This year the first robin of spring came in the winter—before even the red-winged black birds had arrived.
My husband has mowed the lawn, and the boys of summer have not yet taken to the field for the first game.
And, even our clocks sprang ahead one hour before the spring equinox had occurred.
In the third week of March my tulips are up, blooming and past their prime. I saw a butterfly as I pulled the already well-established weeds from the flower bed on Sunday. My irises, which shouldn’t be poking their heads out of the ground until the end of April to blooming in June, are already a foot tall on the south side of the house. Frogs that shouldn’t start calling until April, started calling over a week ago.
The normally subtle Midwest spring that I have come to love over the last years for its teasing and tantalizing gifts and promises that it reveals ever so slowly has come roaring in with no subtlety at all. Grass greened overnight. Flowers popped out everywhere—daffodils buttering the landscape around me in an instant.
Nobody was prepared for this, except for a few retailers that did have bathing suits on sale in January. I guess they saw this coming. But the garden centers and nurseries didn’t. They didn’t have tree spikes to feed the early budding and growing trees, or weed block paper, or any of the things that you need to prepare your gardens, because let’s face it, who gardens in southern Wisconsin in March? You are usually enduring the last hurrah of winter, the gale-force winds that blow in the last 16-inch snow fall.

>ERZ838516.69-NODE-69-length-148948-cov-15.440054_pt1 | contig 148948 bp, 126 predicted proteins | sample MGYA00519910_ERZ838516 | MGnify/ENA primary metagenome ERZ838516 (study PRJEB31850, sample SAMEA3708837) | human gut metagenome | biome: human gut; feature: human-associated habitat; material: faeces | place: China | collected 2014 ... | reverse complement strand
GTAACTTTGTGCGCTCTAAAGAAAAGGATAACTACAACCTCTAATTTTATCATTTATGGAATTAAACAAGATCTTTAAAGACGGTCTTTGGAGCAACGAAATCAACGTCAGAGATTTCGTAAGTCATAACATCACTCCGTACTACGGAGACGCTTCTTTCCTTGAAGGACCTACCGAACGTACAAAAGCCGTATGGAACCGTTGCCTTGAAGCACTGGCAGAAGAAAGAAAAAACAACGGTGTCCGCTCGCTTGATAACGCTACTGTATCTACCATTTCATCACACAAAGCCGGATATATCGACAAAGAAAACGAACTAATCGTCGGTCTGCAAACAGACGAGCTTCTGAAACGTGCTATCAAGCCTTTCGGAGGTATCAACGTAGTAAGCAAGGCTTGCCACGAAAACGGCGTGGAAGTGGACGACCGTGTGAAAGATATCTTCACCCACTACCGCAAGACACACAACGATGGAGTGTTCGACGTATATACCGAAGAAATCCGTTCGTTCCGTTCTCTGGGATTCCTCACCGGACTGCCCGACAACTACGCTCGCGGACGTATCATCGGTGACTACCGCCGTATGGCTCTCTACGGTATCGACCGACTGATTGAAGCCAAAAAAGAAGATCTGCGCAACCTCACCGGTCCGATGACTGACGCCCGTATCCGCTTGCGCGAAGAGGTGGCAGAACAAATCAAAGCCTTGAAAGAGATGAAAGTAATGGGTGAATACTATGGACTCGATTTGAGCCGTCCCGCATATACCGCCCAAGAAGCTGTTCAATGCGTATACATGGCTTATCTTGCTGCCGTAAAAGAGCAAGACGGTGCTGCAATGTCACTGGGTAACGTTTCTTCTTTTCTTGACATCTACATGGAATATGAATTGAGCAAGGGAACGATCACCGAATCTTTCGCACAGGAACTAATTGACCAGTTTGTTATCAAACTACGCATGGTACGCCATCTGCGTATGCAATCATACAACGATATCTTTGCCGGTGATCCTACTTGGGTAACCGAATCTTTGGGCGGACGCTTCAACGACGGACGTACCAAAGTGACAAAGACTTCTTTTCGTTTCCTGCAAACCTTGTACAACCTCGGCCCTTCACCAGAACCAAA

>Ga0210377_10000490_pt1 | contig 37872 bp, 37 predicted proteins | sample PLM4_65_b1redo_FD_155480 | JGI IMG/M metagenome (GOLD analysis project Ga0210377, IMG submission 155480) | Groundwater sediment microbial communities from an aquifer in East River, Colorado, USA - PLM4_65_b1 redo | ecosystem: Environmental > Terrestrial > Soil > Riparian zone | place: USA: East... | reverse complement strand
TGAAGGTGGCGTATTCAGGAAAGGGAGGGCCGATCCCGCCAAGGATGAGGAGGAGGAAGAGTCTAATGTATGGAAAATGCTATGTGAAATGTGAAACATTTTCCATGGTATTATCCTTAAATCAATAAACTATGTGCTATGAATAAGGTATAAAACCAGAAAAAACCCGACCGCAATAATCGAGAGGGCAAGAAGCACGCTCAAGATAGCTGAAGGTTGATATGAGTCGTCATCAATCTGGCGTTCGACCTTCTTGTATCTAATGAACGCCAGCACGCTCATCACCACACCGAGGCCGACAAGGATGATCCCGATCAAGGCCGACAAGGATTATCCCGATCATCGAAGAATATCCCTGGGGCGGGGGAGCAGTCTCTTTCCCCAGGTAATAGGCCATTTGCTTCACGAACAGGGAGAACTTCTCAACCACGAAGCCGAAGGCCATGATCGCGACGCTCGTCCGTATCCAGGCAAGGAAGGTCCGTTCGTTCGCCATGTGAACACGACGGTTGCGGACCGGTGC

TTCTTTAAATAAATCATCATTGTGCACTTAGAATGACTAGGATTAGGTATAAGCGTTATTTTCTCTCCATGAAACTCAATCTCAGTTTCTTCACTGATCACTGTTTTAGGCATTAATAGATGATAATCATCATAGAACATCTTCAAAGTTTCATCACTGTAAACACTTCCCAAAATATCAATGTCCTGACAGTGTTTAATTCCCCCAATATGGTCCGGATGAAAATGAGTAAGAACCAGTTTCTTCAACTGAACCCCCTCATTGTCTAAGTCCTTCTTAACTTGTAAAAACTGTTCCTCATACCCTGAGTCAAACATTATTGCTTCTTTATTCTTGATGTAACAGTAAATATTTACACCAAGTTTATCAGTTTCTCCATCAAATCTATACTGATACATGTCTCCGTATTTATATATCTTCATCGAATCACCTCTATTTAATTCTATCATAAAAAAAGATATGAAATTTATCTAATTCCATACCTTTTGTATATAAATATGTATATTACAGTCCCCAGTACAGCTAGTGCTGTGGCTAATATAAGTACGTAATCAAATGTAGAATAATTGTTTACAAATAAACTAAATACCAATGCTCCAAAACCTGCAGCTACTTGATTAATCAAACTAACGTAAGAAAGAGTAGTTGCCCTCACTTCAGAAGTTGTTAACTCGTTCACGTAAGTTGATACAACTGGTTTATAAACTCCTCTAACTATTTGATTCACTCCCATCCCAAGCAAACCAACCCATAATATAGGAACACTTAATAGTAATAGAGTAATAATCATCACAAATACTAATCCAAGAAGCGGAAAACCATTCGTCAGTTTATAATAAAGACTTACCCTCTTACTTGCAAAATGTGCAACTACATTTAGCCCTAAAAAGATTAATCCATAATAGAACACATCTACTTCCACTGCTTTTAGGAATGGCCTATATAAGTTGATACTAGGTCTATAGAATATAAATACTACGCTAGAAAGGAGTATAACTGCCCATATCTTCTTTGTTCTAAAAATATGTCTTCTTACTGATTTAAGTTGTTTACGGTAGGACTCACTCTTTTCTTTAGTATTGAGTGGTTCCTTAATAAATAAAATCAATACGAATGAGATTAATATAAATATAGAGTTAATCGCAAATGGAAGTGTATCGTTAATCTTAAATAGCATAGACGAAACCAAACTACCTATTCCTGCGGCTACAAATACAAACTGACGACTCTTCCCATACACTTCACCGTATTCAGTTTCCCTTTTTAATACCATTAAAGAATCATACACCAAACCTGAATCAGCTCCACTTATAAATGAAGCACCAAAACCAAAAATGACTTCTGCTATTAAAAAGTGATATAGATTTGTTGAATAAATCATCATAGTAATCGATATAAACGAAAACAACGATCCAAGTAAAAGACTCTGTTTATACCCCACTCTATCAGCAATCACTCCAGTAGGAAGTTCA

And it’s not just around here that spring has come early. Washington’s cherry blossoms will have come and gone long before the festival begins. In Atlanta, people are only semi-jokingly wondering if the pollen counts, in the thousands, could possibly lead to black lung disease.
I hate steering grocery carts through snow-filled parking lots. I desire commutes unmarred by snow-slick roads, and I long to shed the parkas and the snow boots. Even so, I have a hard time getting excited by a spring that comes way early with temperatures that are reminiscent of July by the second week in March. It bothers me that the timing of the spring phenology is so mixed up.
As I prepare for Easter, which is coming a little earlier this year than last, I look back on pictures of last year’s Easter Egg Scramble—windy and cold with little ones completely wrapped up in coats in an attempt to stay warm on the cold, cold morn. This year? Who knows?
Our average date of last frost is the second week in May, so it could end up being quite cold. All of these flowers and bees and frogs and butterflies that are getting an early start on things are putting themselves at great risk. While a cold snap would help with the mosquitos, deer ticks and wasps; it would harm bees, flowers, beneficial insects and many animals.
While normally I would be suffering greatly from spring fever by this time of year; this year I am not. Spring is here, in full glory. And I am left to scratch my head and wonder how on earth the weeds took over my flower beds so quickly. They are growing faster than kudzu, and that’s just not right.
© 2012 Michele Arduengo. All rights reserved.